NBA draft: Chris Paul's advice to rookies

The 2017 NBA draft is expected to lead off with the Philadelphia 76ers selecting University of Washington’s Markelle Fultz — who only played one season — as their top pick Thursday.

Los Angeles Clippers’ star point guard and free agent Chris Paul — who was the fourth round draft pick in 2005 after playing two seasons at Wake Forest — says his biggest advice for the new recruits is to simply “enjoy” the moment.


“Don’t try to get ahead of yourself. Enjoy that night. There’s a lot of things that you may not remember over the years but you will remember that night when your name was first called and you hear your mom or your dad or whoever it may be…your closest friends…and you realize that opportunity will not only change your life but it will change the lives of those around you. And so my biggest thing is enjoy the process,” Paul tells FOX Business.

Paul, who was ranked #35 on Forbes’ list of highest paid athletes in the world this year, earning an estimated $30.9 million with endorsement deals including Nike’s (NYSE:NKE) Jordan brand and State Farm Insurance, does warn new rookies to do their homework before making any business deals.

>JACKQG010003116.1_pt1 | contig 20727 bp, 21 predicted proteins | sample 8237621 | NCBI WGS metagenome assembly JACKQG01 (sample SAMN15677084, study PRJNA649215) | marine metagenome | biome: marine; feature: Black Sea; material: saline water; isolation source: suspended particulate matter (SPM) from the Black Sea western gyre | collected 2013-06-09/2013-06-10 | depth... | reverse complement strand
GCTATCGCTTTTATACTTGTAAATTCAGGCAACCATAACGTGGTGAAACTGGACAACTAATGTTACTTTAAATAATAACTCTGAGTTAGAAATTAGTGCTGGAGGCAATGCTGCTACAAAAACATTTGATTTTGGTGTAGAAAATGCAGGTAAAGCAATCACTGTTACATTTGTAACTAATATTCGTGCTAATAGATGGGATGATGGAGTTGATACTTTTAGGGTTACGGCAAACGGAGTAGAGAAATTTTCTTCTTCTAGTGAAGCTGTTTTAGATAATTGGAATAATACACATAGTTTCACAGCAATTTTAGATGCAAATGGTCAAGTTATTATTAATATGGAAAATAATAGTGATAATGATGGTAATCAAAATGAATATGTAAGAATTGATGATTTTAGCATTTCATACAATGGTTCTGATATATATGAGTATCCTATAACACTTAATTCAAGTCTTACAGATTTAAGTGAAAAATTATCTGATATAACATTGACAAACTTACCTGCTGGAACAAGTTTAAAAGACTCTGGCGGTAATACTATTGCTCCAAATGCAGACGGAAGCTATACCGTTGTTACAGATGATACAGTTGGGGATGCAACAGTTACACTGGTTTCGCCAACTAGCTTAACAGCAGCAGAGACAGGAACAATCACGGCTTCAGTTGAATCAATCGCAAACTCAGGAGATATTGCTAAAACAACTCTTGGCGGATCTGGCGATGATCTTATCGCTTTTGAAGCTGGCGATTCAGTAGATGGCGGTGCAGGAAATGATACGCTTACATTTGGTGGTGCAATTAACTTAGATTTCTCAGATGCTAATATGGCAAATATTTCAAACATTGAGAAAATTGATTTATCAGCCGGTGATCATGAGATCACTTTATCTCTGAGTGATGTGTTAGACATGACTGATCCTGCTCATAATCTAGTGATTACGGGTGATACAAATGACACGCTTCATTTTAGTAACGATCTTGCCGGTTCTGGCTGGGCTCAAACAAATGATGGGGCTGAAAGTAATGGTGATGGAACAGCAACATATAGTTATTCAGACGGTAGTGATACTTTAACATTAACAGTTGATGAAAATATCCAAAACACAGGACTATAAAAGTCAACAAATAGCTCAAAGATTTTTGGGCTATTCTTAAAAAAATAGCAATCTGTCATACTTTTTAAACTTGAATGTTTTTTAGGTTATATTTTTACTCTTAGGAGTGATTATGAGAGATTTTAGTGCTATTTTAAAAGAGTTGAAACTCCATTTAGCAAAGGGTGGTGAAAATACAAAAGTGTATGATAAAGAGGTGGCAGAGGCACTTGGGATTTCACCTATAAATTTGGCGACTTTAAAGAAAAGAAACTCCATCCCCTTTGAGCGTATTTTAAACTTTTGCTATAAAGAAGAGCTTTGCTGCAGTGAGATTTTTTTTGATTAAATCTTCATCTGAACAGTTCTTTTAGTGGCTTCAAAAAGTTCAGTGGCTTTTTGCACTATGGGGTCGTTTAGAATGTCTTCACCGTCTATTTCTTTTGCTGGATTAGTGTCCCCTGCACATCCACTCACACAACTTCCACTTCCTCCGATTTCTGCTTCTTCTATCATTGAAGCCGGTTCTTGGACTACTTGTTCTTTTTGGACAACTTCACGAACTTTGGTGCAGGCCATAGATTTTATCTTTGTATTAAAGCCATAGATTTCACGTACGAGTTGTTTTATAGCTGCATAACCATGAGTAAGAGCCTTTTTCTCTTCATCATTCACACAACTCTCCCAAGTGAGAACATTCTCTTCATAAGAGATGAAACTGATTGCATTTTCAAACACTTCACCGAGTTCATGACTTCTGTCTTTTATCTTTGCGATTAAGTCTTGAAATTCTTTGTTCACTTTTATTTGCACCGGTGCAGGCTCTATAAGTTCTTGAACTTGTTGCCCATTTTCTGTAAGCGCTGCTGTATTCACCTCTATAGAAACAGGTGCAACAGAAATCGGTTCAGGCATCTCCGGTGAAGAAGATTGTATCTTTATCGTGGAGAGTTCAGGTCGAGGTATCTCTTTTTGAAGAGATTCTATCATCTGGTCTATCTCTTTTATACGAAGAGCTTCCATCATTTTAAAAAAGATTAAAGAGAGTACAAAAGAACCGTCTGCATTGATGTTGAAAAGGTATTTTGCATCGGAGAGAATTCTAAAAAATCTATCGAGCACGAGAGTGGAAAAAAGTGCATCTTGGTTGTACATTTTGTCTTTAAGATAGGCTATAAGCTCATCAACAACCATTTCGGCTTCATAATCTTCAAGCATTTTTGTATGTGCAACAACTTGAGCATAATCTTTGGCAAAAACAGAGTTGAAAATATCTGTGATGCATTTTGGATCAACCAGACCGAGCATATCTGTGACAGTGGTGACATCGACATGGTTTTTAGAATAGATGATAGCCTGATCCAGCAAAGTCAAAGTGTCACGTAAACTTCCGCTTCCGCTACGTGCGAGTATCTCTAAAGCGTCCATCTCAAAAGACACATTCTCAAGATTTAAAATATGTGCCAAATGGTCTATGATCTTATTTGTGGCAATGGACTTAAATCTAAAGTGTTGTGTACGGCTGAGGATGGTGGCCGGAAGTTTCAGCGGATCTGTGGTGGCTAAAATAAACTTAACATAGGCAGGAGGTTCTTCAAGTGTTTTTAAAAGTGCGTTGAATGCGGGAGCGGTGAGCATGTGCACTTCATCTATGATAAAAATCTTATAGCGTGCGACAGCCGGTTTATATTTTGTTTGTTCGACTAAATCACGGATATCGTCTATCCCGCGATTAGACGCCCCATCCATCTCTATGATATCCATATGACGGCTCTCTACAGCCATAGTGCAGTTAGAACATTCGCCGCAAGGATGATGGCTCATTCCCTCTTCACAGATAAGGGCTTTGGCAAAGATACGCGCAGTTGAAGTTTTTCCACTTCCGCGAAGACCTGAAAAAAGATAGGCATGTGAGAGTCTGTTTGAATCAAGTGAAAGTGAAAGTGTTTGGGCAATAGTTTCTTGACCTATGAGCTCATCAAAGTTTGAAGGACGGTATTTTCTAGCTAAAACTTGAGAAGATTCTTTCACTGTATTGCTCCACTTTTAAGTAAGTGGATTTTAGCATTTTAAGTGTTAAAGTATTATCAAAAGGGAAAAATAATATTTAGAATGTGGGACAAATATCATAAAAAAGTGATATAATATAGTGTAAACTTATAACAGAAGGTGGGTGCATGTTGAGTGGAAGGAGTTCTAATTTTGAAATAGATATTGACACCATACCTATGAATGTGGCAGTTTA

“The biggest advice would be to get a mentor, or a few mentors. Don’t ever just think you know it all and do your research and find out. I’m blessed and fortunate to have an amazing team around me — who I have an opportunity to bounce ideas off of and ask questions to,” he adds.

Paul, who has been in the NBA for 12 years, says he is more purpose driven today when it comes to partnering with brands than in the past and sees a bigger future for himself in the business world down the road.

“The one thing that I was told when I first came into the NBA was that one day that ball is going to stop bouncing. Like, I hope that somebody is going to want me and put me on their team at the age of 45, but I’m sure that’s probably not going to be the case. It’s kind of cliché but you always hear those people say that if you’re in a room and you’re the smartest one in the room that you’re in the wrong room. Well I’m one of those people. I’m always trying to learn and get more educated on different things that’s going on…I’m not trying to be classified as just a basketball player. Which don’t get me wrong, I love that. That’s what I do, but I don’t think that necessarily defines who I am and all these other athletes,” he says.

While Paul’s next move in the NBA is still unknown, he says he not going to quit until he wins a championship.

“Do I need that ring? Why wouldn’t I? You know what I mean, like seriously, why wouldn’t I? But you know for me, I’m going to go out and compete every night, every day and you know, that’s always the goal.”